Tag Archives: agile

When I built products the stupid way

In 2007, ProductRepair (name changed), a market leader in its industry, was facing some serious threats:

A rapidly maturing business.

New “digitally native” entrants with greatly enhanced data collection abilities.

A 100% call center based customer service model, with an escalating cost per interaction.

Service partners with increasingly divergent strategies.

Legacy IT infrastructure that made it difficult to compete.

To tackle this, the company’s product management team proposed an innovative and bold “interactive customer web portal” (remember: this was 2007), thus transforming the company’s traditional “brick & mortar” type business model into a “21st century digital model”.

The vision was pretty cool actually. The strategy was to provide:

  • “An integrated closed-loop customer experience.”
  • “Comprehensive product setup and support.”
  • “Enhanced full-service customer support.”
  • “Interactive multi-channel communication.”
  • “Cross-sell and up-sell platform.”

(Yes, those were the actual words used in the presentation to the CXOs.)

The benefits were the usual stuff: increased value-add, improved customer satisfaction and retention, call reduction, after-sale revenue opportunities, “big data” insights, etc.

The new digital business was to have five core capabilities:

  1. A product “locker” for the the user to keep track of their purchases
  2. Self-troubleshooting
  3. Live chat and email support (again: 2007, so pretty new stuff back then)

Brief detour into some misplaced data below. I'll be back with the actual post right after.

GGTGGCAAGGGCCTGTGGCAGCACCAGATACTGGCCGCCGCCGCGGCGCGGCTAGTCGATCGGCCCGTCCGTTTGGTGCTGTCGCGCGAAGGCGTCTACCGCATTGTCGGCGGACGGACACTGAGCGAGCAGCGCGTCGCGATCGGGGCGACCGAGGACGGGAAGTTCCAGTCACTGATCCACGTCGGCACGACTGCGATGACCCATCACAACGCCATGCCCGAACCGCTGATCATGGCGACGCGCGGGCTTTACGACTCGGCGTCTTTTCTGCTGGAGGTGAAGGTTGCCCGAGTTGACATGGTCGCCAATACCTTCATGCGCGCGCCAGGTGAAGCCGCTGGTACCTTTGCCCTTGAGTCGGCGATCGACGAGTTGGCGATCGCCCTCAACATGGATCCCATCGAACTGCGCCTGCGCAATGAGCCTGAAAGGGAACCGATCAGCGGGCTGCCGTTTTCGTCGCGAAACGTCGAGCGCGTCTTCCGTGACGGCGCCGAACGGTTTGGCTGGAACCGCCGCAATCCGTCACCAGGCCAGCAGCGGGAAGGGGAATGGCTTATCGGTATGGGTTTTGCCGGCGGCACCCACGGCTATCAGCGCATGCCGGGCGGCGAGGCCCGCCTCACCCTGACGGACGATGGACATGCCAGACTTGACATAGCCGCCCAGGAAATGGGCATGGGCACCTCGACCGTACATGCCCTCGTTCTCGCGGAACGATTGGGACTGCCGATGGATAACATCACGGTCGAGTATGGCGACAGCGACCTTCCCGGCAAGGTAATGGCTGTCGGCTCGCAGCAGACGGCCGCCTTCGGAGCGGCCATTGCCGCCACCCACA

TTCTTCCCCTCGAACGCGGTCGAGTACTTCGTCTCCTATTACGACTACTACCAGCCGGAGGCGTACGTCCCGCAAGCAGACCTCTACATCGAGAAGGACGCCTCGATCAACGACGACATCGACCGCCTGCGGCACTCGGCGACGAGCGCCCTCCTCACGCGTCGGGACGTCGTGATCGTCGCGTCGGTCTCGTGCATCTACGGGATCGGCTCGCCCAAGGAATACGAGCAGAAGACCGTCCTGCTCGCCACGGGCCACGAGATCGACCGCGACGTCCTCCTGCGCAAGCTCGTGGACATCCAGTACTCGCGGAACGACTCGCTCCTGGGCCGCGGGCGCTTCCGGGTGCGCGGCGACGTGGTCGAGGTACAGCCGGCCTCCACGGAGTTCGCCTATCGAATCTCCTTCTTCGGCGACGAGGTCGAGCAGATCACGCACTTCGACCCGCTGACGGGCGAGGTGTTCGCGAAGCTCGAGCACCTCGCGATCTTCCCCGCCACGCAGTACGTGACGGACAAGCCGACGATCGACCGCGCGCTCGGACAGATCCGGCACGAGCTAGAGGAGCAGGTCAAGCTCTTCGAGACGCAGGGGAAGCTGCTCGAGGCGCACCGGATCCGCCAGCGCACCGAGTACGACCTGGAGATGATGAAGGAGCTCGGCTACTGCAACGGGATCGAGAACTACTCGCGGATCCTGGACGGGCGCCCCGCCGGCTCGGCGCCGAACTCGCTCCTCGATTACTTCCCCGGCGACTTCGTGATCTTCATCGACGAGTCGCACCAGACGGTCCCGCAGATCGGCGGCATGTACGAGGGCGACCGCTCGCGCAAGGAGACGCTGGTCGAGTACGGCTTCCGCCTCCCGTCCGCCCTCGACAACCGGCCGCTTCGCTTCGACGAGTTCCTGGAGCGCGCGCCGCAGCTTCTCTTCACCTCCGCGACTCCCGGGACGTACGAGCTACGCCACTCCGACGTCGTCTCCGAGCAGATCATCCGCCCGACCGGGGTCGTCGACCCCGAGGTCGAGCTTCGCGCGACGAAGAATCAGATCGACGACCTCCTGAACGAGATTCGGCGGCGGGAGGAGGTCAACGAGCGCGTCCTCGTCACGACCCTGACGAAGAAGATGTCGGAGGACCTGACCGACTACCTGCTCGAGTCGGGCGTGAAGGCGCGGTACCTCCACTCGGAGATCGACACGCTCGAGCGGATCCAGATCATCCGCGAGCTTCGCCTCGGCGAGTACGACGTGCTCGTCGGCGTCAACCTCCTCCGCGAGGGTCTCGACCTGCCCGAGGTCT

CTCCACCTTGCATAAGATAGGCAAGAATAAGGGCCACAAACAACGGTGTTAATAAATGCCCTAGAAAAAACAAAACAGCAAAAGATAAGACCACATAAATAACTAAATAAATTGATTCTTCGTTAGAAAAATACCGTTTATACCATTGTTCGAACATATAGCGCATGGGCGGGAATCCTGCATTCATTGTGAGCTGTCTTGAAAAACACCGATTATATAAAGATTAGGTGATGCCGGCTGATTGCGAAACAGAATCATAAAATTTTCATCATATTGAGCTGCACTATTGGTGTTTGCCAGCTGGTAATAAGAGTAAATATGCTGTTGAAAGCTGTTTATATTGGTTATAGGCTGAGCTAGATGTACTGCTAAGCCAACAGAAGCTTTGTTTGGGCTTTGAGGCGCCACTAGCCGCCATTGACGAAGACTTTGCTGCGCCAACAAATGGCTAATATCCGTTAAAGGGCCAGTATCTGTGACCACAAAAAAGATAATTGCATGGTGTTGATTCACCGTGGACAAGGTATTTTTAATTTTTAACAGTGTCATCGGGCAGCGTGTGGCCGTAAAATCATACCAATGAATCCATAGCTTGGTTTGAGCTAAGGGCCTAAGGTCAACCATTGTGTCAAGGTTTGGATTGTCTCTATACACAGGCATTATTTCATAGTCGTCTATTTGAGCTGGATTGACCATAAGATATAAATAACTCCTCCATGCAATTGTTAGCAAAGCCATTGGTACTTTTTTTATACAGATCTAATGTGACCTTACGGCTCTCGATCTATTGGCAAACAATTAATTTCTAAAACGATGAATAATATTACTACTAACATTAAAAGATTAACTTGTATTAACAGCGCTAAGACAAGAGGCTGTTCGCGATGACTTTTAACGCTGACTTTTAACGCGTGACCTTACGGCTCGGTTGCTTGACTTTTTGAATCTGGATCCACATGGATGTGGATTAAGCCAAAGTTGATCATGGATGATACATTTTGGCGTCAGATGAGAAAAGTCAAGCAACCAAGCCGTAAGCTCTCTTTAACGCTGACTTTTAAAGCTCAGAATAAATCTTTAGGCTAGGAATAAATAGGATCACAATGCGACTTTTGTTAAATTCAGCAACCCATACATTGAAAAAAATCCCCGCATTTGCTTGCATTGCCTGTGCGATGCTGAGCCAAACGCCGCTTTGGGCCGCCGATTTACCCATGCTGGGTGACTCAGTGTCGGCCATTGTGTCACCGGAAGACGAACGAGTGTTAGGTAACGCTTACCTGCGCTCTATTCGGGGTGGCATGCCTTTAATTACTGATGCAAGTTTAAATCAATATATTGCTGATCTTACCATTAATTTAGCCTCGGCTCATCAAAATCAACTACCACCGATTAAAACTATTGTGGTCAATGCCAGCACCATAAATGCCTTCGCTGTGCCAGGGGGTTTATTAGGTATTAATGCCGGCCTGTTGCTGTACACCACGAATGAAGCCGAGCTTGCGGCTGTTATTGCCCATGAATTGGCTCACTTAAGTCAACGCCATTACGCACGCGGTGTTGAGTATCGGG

4. Request service on their malfunctioning product, with real-time claim adjudication, and service status and resolution
  5. Up-sell/cross-sell platform

As an ambitious young product manager, I was put in charge of building and launching this bold new digital capability.

Our (my) approach was classic:

A month spent writing a PRD and an RFP to source a development partner.

$10,000 spent on “consumer research”.

$320k in 6 months spent to get to “First Release”.

Another $10,000 spent to produce a flashy “demo” that we could showcase at the Consumer Electronics Show.

Over $1 million spent in a year to add features, fix bugs, and re-design the system.

Result?

E.P.I.C. Fail.

Delivery was late. Customers hated it. Sales was unhappy. Execs were angry.

It wasn’t just that we took a waterfall development approach vs. agile…

It’s that we made a terrible business decision: we decided to deliver our entire product vision in our first release.

This “build it all” approach added a tremendous amount of needless risk to our delivery and strategy.

If you’re reading this shaking your head, laughing at me, I know, I know…

In the new world of agile/lean, we’re all much savvier to the benefits of an incremental and iterative approach to product development.


Credit: Jeff Patton

Needless to say, I learned my lesson (the hard way, I might add)…

And yet, turns out, product managers still struggle with this.

See, it’s not a choice between waterfall vs. agile. It’s not a project management problem.

It’s not even a software development methodology problem.

It’s a business innovation problem.

That’s why when I recently saw this question posted by Ganesh on a PM community, my past flashed before my eyes, and I knew I had to help him out.

Here’s his question: